This post isn't about a specific repository, or pull request - but about the general beginner's philosophy around contributing to an open source project. However, I should begin by explaining what got me thinking about this subject.
While building this website I found I had two uses for emails: the first was to send email notifications when someone replies to your comment, and the second was to send newsletter-style notifications when I post a new blog post (for those who are interested in my continued posts). I wanted to use the same base template for both of these email styles (to increase code reuse, and for a consistent experience), and to keep my templates clean I wanted to use a premailer.
Far more email clients support HTML emails that have styling inline on elements, rather than embedded (or god-forbid - on an external style sheet). A premailer takes HTML with embedded CSS (i.e. within <style> tags) and outputs HTML with that CSS inlined (i.e. within <div style=""> tags). Premailing is extremely useful for keeping templates readable, but still having well-supported styling.
I knew that I could use Python Premailer in cases where I had direct access to the sending of the emails (i.e. for comment notifications, since I wrote the code to accomplish that), but that wouldn't work with Django Newsletter since I had no obvious way of intercepting the templates before sending. There was an open issue to figure out the best way to accomplish it, but when I first came across the problem, no solution was proposed.
I posted a question asking if it was possible to use a premailer and Dokterbob (the maintainer of Django Newsletter) suggested I use a template tag and pointed me to Django-Premailer. I installed the app, but found it throw exceptions when I tried to use it. I noticed there was an issue regarding this very problem, and that it was only a problem in Python 3.
The problem was with an API import in the template tag code that had changed in Django under Python 3 - so I copy and pasted the template tag code into my local app, fixed the import and was on my way.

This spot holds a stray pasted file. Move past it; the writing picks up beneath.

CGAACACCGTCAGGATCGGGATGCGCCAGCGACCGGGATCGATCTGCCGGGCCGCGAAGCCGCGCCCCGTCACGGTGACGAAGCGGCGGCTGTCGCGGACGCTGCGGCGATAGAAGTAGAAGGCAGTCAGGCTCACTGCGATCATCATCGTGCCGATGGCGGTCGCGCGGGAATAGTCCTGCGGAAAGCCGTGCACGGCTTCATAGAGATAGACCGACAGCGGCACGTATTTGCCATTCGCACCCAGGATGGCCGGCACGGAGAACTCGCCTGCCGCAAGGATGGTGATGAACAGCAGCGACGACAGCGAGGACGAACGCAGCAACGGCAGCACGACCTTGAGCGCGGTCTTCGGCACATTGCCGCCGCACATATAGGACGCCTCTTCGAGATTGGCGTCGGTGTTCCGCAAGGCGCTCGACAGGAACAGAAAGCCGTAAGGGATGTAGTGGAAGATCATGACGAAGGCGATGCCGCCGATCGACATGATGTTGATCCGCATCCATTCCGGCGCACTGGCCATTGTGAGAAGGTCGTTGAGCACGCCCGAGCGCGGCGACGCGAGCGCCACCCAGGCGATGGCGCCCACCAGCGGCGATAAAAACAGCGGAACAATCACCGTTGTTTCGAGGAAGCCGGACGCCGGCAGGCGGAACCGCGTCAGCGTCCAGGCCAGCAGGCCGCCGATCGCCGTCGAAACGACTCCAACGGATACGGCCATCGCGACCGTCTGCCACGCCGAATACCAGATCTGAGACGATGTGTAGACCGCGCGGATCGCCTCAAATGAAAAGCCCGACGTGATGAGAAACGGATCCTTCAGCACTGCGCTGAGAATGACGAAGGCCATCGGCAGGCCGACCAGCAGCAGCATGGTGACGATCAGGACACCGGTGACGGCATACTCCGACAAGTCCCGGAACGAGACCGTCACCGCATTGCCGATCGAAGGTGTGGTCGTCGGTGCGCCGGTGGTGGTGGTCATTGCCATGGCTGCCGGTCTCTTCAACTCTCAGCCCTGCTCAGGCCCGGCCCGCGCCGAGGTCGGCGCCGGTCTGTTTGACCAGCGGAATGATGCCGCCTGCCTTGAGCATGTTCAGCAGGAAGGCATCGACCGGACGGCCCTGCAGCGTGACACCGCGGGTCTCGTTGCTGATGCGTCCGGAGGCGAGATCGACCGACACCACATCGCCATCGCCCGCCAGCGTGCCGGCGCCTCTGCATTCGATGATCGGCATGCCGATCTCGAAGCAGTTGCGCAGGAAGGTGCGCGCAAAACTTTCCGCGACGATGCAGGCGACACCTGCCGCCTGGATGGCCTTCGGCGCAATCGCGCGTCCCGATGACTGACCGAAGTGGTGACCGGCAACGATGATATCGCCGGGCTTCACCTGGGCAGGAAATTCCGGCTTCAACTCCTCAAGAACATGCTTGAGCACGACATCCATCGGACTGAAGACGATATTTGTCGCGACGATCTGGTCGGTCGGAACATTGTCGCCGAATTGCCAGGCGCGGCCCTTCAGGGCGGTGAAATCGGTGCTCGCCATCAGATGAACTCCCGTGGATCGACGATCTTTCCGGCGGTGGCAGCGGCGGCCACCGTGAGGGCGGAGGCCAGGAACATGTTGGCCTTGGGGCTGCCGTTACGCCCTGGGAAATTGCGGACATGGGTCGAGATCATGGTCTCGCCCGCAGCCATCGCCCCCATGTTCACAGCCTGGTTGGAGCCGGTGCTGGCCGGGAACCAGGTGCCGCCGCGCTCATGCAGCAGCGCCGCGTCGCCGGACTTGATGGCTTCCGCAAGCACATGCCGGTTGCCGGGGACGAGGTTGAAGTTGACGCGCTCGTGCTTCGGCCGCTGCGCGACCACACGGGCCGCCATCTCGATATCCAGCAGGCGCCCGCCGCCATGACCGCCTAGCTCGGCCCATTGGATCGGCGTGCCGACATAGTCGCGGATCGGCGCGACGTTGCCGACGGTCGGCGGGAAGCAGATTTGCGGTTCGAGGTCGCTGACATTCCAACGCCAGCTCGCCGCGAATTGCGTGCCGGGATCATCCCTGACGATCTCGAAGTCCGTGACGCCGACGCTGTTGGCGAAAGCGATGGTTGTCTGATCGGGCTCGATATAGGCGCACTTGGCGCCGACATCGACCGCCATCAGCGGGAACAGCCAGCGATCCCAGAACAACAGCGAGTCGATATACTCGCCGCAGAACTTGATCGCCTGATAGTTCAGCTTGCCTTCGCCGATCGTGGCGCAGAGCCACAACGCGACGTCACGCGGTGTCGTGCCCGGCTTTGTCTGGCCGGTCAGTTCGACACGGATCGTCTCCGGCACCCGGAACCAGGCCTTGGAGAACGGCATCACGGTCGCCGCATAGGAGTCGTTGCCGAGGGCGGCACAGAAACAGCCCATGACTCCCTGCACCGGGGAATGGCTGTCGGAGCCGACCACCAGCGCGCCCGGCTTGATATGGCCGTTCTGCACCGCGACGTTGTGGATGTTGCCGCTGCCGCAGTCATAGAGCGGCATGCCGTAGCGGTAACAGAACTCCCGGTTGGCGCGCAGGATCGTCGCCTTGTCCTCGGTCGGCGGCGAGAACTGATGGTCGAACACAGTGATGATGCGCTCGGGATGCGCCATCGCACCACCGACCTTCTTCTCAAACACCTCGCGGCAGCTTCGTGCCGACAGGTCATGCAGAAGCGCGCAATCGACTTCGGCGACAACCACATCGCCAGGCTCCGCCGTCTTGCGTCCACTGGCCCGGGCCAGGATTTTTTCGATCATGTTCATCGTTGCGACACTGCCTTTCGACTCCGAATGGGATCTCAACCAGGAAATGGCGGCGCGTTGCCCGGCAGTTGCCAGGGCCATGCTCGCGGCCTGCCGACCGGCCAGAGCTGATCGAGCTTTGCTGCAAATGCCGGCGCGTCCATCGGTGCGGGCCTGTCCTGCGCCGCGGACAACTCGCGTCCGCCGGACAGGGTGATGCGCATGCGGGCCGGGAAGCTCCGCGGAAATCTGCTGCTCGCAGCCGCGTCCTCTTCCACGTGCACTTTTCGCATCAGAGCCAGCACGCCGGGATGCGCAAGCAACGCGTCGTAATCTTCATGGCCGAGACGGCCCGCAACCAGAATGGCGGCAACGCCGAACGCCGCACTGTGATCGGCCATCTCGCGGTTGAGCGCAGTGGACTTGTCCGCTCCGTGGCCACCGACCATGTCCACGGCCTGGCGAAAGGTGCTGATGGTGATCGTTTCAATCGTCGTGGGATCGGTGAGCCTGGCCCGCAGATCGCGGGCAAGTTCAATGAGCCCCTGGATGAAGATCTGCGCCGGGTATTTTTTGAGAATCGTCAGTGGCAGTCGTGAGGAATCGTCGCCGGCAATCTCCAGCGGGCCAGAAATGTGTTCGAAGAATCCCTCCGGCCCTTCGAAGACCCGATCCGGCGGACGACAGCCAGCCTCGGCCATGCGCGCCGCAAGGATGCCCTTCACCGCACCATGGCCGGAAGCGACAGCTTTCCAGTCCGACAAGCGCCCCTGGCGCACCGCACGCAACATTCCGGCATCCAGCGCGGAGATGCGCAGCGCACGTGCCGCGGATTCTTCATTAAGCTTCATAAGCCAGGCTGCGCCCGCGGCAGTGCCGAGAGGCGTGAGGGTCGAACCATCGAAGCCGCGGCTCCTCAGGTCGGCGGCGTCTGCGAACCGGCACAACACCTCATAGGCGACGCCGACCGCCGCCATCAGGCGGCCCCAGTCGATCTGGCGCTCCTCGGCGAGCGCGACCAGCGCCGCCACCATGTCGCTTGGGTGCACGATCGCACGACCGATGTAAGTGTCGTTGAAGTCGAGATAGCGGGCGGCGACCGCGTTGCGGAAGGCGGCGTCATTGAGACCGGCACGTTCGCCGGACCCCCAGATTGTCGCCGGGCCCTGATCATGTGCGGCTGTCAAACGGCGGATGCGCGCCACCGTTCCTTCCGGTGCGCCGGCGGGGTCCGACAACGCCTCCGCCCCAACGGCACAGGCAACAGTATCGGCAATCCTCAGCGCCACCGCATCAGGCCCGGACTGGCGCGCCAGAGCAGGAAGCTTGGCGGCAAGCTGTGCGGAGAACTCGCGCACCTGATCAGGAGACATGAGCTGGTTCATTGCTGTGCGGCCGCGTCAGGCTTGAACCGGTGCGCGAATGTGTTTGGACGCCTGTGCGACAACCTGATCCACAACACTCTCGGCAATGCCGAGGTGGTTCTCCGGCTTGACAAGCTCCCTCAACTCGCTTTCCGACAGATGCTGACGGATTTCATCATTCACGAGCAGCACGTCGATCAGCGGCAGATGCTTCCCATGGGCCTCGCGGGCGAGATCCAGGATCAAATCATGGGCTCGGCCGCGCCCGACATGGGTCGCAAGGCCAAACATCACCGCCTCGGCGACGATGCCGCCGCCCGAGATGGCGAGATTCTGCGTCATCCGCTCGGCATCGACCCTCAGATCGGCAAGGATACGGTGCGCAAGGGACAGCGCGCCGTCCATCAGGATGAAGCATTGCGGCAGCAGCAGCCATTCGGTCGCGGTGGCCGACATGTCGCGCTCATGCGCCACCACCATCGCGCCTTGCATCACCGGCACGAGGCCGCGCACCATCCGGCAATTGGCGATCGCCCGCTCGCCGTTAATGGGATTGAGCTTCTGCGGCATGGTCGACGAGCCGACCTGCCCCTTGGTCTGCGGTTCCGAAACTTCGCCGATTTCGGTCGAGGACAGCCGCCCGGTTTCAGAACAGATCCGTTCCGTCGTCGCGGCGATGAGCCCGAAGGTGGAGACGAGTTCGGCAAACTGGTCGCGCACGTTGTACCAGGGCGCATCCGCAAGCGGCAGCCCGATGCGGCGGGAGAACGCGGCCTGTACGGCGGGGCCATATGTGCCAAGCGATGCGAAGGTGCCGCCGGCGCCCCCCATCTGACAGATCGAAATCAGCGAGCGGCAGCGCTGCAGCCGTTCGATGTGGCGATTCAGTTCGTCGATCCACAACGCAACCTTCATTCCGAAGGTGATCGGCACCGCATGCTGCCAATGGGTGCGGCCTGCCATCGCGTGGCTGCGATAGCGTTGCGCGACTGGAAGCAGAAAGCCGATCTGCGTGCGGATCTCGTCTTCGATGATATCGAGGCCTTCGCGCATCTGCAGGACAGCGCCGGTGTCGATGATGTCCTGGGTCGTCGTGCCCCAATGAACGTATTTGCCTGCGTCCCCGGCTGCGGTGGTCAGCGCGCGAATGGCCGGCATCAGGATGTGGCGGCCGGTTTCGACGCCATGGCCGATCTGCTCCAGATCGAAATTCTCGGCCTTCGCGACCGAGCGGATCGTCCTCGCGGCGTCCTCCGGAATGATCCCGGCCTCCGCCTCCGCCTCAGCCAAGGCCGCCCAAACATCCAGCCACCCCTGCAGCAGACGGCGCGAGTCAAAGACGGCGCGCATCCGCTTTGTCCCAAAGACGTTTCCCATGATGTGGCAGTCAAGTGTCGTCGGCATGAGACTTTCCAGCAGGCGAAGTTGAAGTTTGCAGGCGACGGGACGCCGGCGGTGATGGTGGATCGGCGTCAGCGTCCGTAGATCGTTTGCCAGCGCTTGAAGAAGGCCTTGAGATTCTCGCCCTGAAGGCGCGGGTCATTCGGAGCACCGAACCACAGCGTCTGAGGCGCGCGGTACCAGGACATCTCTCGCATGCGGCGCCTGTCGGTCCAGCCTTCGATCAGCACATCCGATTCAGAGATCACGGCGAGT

I realised a couple days later that other people using Django Newsletter would probably be interested in knowing how to get a premailer working, and Dokterbob prompted me to write a small blurb in the documentation. I forked the repo, cloned it locally, added a couple lines about how to integrate a premailer. I committed and pushed to my fork, then submitted a pull request (referencing the original issue).
The whole process took about 15 - 20 minutes, and Dokterbob pulled in the changes the next day. But, do you know what the great thing is? People actually thanked me for it. In fact, the original issue poster gave a very nice thank you message. All I did was write a couple lines documentation about my research into getting a premailer working, and show an example - but people were so grateful. I also decided to submit a pull request to fix Django-Premailer, but the creator hasn't responded yet (but if anyone wants to use Django-Premailer in Python 3 they can just use my forked version).
If you're not sure about version control (Git, or otherwise) there's zillions of tutorials out there. You can get it installed and understanding the basics pretty fast. The GitGuys have a suite of tutorials that should help with any aspects you're stuck with!
The thing I got from this, is that I always assumed contributing to open-source projects involved a lot of time, and more importantly a lot of information about that project. I realised that the vast majority of open source projects are really missing documentation (and documentation is oh-so important), and also code examples.
So maybe you figured out how to accomplish a task using a library that wasn't very well documented. Or maybe you have a code example that could be useful to other people. You should REALLY consider contributing to the documentation, or maybe just making a post about how to accomplish that task. You never know how grateful people might be to your (seemingly simple) contribution.
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